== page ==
Minnesota's arts economy continues to send mixed signals. Even as some arts organizations are being slammed by the recession, others are having their best year ever.
One thing is clear, however: the way arts organizations do business is changing -- possibly forever.
Minnesota Citizens for the Arts Executive Director Sheila Smith talks to many arts organizations, and isn't hopeful for the arts economy.
"What's been unique about this recession is that all of the different funding sources for arts organizations are being reduced at the same time," Smith said.
Fewer ticket sales and smaller grants from foundations hit by the downturn can often result in shorter seasons, staff layoffs, and other, perhaps surprising things, Smith said.
"A lot of them are also expanding the geographies that they serve, so that they are reaching larger groups of people," Smith said.
Smith said this is counter to what you would think would happen in terms of an economy, but that arts organizations are trying to build their supporter base by reaching out further.
The recession has changed how the arts economy functions, according to many in the arts community. Even as the economy bounces back, companies will be leaner and meaner. Many predict a big increase in collaborations of all kinds as organizations explore issues of shared interest while also try to spin funding further.
Walker Art Center Director Olga Viso said it is clear arts institutions are thinking in new ways.
"It's a different future. It's a future we may not have imagined," Viso said. "But I think the challenges are in propelling a new kind of creativity and ways of working together."
There's also likely to be a renewed interest in customer happiness. This has long been important to Hal Cropp, the artistic director for the Commonweal Theater in Lanesboro, and he's seeing results.
"Things are going extremely well at the Commonweal," Cropp said.
The Commonweal set a new record for ticket sales last year, and this year it's on track to improve. Cropp said the theater doesn't just rely on its location in a popular tourist destination, but also on its new theater that opened July 2007.
"People have found that it's a pleasant place to come," he said.
The Commonweal is part of a coordinated effort to draw visitors to Lanesboro, built on the combined attractions of the Root River Trail and the artists living and working in the area.
Cropp said the Commonweal philosophy declares anyone coming through the door is to be treated like a member of the family -- they even call everyone who has come to a show within a week.
"We don't ask them for money, we don't ask them to come again," he said. "We just say, 'Thanks for coming, we hope you had a good time.'"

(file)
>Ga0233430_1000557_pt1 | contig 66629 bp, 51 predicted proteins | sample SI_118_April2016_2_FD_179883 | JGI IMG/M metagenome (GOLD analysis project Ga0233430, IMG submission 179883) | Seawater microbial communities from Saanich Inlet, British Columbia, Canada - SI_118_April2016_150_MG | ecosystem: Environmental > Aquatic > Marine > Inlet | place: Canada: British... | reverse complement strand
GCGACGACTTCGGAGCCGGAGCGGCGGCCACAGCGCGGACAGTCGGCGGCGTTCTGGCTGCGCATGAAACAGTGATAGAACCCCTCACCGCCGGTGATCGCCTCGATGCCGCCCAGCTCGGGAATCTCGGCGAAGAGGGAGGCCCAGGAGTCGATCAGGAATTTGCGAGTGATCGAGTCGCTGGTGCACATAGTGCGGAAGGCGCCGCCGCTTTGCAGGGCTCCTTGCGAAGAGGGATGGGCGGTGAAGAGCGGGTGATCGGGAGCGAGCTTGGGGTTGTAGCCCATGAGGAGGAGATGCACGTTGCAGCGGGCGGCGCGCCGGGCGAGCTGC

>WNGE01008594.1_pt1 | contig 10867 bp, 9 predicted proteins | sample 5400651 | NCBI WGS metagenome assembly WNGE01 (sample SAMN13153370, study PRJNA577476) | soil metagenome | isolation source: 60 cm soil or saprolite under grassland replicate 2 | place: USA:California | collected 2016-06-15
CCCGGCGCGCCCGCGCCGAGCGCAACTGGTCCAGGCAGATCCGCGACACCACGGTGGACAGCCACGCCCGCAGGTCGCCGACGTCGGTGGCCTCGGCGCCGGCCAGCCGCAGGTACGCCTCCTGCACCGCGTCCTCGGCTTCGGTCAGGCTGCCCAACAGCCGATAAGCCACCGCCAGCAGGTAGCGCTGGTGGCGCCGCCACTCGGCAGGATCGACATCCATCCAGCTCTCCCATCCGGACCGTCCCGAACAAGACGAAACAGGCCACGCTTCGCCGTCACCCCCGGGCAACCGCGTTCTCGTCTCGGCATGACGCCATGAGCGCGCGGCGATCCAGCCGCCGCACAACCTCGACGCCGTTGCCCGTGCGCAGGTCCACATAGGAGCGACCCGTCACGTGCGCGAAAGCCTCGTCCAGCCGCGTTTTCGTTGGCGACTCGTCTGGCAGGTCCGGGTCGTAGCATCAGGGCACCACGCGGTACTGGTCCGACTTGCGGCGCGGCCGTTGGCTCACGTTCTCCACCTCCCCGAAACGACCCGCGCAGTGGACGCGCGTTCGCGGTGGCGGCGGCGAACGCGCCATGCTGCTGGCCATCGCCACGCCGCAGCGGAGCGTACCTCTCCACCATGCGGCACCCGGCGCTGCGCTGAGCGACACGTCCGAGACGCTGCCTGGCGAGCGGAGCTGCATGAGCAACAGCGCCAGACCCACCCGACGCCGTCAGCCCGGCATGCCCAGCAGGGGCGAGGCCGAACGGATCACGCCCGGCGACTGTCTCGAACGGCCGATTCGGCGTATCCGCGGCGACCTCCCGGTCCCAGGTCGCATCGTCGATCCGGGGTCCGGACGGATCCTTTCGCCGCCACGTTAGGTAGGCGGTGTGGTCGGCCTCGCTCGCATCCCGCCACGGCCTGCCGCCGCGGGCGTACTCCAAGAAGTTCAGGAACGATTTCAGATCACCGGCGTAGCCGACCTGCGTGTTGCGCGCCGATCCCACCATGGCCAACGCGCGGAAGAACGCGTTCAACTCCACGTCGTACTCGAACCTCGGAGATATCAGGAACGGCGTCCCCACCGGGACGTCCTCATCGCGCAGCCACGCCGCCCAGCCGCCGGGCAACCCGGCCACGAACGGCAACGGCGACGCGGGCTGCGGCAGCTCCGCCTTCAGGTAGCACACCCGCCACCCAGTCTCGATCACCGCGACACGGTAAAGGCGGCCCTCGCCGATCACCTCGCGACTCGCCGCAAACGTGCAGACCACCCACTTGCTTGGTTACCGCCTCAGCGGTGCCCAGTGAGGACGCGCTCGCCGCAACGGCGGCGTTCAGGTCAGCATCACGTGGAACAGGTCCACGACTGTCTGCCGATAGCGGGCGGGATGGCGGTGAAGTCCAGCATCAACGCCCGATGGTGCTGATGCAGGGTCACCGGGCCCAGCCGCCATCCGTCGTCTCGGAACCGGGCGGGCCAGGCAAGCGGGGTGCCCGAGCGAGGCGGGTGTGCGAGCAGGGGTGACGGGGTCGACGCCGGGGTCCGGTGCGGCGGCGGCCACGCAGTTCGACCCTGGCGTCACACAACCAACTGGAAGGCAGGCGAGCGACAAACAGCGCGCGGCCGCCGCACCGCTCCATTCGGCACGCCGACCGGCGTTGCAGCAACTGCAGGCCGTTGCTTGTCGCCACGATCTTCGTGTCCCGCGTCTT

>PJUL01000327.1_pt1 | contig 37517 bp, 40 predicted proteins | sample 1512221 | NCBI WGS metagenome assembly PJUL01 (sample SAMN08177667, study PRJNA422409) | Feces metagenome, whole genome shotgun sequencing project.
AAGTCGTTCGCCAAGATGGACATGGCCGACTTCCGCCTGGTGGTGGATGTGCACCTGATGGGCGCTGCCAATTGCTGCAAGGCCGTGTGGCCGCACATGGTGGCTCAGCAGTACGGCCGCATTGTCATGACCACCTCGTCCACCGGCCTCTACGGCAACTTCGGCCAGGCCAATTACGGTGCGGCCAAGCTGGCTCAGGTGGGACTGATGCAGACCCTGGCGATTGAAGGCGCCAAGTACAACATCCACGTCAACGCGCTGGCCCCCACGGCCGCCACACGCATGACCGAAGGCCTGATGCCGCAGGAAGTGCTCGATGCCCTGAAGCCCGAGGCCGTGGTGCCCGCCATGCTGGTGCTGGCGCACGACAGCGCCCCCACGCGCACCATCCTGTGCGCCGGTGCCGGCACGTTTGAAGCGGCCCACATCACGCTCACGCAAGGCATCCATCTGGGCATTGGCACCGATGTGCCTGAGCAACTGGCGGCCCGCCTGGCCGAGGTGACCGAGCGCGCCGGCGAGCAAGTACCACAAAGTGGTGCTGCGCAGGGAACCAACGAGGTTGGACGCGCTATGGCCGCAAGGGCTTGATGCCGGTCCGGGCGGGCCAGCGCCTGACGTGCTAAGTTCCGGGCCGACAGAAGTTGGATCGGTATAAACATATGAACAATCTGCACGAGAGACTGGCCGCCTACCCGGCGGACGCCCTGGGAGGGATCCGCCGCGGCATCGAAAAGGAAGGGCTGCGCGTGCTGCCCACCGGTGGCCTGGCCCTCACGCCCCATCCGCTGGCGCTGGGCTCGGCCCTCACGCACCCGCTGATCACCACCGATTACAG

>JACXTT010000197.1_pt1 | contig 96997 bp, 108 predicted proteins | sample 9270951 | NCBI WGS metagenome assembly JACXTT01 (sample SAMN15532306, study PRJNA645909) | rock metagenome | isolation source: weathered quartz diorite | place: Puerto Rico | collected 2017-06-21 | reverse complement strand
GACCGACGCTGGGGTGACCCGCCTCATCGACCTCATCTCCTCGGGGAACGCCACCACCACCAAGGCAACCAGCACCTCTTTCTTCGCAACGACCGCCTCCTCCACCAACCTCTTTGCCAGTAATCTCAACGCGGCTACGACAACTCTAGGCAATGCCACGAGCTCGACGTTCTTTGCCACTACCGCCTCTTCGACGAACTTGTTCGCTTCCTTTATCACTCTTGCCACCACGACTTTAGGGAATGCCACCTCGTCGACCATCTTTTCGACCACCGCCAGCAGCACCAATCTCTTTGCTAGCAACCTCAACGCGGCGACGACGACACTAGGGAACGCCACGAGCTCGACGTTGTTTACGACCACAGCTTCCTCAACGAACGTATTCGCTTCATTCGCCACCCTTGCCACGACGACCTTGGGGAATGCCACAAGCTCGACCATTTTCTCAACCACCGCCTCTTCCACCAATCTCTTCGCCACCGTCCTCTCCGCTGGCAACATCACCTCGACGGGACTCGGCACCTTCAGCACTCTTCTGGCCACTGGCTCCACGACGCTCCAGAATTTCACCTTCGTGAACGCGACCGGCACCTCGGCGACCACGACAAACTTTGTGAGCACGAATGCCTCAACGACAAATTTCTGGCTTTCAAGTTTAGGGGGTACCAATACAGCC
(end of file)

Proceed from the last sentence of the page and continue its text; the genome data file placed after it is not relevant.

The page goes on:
Cropp said he let's them share their thoughts about their time at the theater, and that's the end of the conversation. He said it has indeed reinforced people's attendance at the theater.
Cropp also credits the Commonweal's success to maintaining high artistic standards and diversifying funding sources to avoid reliance on one in particular.
In Duluth, Zeitgeist Arts is trying a different model that ties everything together. It recently opened a black box theater, a restaurant and two art house movie theaters on Superior Street.
Kat Eldred is CEO of Zeitgeist Arts and co-executive director of the Zeppa Family Foundation. The foundation owns the building that houses the venues, and provides offices for several other arts nonprofits. The foundation sometimes gives money to outside groups wanting to rent one of the theaters.
"We're six months into all three venues being open, and we are out of the gate strong," Eldrid said. "We have exceeded expectations."
Eldred said the downturn hurt the foundations funding just as building work was due to begin. She said this led to creative problem-solving using local businesses to offset costs while creating local jobs. She said Zeitgeist now has a reputation as an upscale arts destination, at down-home prices.
"Our cafe looks upscale and fancy but you can get a burger here the same as at any other place in town," she said.
There could be another long-term impact of the recession. At the McKnight Foundation, Neil Cuthbert said, with many arts organizations led by aging baby boomers, he is expecting the hard times may convince a fair number to step aside.
"I think there is going to be some interesting stirring of leadership," Cuthbert said. "The opportunity for new leaders, new artists [and]kind of another generation to start having a greater profile ... I think would be great."
One final impact of the recession could be on programming. Minnesota Citizens for the Arts' Sheila Smith said the smarter arts organizations are working hard to produce the most exciting, creative work possible to pull in audiences -- and that can't be bad.